In practice, the prayer is said immediately after the prayer after Communion, and before the greeting and dismissal. The invitation is omitted, and the blessing is in the usual form (“May almighty God bless you…”) rather than the form listed in the rubrics. I’d like to discuss this with Father, but I don’t want to step on his toes.

  9. Will D. says:

    Oops, that “?” in my quotation should be a Maltese Cross. It showed up when I previewed it, but not when I published the comment.

  10. acardnal says:

    Don’t confuse the “Prayer Over the People” with the “Prayer After Communion” or the “Final Blessing” . The “Prayer Over the People” only began appearing in the Roman Missal since Lent started this year. As stated above, the Red rubric in my MTF Missal states that it is optional during weekday Masses and mandatory on Sundays.

  11. Whereas in the EF during Lent, the Prayer over the People is there (and hence mandatory) immediately following the Postcommunion on weekdays, but missing on Sundays.

  12. Mike says:

    Our chaplain is saying these prayers. I like them. One, a few weeks ago, stuck with me. Here’s a paraphrase: If evil has no dominion over your people, Lord, then no trial can harm them.

    Nice.

  13. TNCath says:

    Quite honestly, I don’t care for the “oratio super populum.” I find them anti-climactic and wordy and would happily do without them.

  14. SonofMonica says:

    Father, I can’t tell from your post whether you mean this prayer is optional or not, but… I, for one, never want to hear my priest waxing poetic about “bodily delights.” *shudder*… [What does the prayer really say?]

  15. Sub-sub-porter says:

    I don’t think there is a problem with the Latin in this prayer.

    We may read:
    Plebem tuam, Domine, quaesumus,
    interius exteriusque restaura,
    ut quam corporeis non vis delectationibus impedire,
    spiritali facias vigere proposito.

    as:
    Plebem tuam, Domine, quaesumus,
    interius exteriusque restaura,
    ut quam corporeis non vis delectationibus impedire,
    [ut] spiritali facias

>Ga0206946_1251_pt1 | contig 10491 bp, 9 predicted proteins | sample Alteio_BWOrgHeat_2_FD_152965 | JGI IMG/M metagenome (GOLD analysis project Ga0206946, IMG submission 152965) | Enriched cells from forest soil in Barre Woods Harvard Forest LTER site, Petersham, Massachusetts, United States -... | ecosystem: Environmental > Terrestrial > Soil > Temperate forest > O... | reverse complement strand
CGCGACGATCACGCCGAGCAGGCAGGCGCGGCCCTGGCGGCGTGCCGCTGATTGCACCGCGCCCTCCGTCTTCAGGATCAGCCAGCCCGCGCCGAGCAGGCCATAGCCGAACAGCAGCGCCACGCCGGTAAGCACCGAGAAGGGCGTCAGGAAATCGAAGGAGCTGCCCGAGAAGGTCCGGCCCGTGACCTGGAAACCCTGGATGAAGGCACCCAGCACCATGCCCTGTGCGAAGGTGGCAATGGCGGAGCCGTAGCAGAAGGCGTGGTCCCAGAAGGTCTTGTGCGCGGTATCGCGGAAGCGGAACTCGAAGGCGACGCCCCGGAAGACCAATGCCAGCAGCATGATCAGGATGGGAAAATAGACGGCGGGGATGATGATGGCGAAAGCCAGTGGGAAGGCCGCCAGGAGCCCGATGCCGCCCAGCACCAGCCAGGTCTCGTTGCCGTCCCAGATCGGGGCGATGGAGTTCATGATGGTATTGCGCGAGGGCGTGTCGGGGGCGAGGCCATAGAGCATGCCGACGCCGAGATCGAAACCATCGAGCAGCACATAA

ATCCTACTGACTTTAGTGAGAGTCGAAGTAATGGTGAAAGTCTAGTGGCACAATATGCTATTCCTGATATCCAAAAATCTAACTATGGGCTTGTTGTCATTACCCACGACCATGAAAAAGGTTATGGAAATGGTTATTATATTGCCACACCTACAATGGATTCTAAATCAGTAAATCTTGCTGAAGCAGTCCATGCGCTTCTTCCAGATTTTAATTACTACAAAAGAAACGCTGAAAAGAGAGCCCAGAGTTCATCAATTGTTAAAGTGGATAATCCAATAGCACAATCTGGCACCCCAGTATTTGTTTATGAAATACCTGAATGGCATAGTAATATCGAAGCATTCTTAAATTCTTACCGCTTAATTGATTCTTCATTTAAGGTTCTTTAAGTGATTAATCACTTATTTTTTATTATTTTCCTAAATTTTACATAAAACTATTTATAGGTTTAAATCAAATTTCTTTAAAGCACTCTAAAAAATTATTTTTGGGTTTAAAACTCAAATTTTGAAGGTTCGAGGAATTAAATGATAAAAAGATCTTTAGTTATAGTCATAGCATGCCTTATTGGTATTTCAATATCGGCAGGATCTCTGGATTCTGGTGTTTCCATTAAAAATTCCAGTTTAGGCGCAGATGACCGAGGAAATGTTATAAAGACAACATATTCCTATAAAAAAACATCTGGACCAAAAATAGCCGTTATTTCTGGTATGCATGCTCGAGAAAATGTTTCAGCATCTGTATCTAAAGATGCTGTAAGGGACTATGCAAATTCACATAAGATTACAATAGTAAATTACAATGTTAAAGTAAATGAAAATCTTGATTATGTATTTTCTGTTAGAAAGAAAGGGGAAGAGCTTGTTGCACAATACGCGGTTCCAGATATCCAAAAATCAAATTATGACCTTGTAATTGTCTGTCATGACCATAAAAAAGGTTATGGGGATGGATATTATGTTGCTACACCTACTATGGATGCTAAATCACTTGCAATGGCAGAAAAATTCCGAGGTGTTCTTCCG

[plebem tuam~quam] vigere proposito.

    In English:
    Restore Your people, we pray, O Lord,
    interiorly and exteriorly,
    while You do not desire to impede them [Your people] by bodily delights,
    [so that] You make [them] to be strong by spiritual design.

    This translation is clunky. It is important to remember, however, that ut must pertain to both the third and fourth lines of the prayer. It applies to third because it is located there and that phrase is cut off from the next by a comma, but it applies also to the fourth because it puts the verb facio into the subjunctive. There is no reason, besides the influence of ut, that would cause facio to become subjunctive. Ut besides indicating “in order to,” when combined with the subjunctive, also means “as, when, while.”

    A less clunky translation might be:
    Restore Your people, O Lord, we pray,
    inwardly and outwardly,
    so that, while You do not desire to entangle Your people with bodily delights,
    You make them thrive according to Your spiritual design.

    I think Father’s instinct for “inwardly and outwardly” is a smart one, and his choice of the words “entangle” and “thrive” build the helpful image of a garden, so I use these words in the above translation too. I think that part of the idea of this prayer is that God offers us bodily delights, but does not desire to entangle us with them, just as He does not desire to lead us into temptation. When we say “lead us not into temptation,” it is confusing because we cannot fathom how God could lead us into temptation. In the same way, when we say “You do not desire to entangle [us~Your people] with bodily delights,” we cannot fathom how God could entangle us.

    I hope this isn’t too off.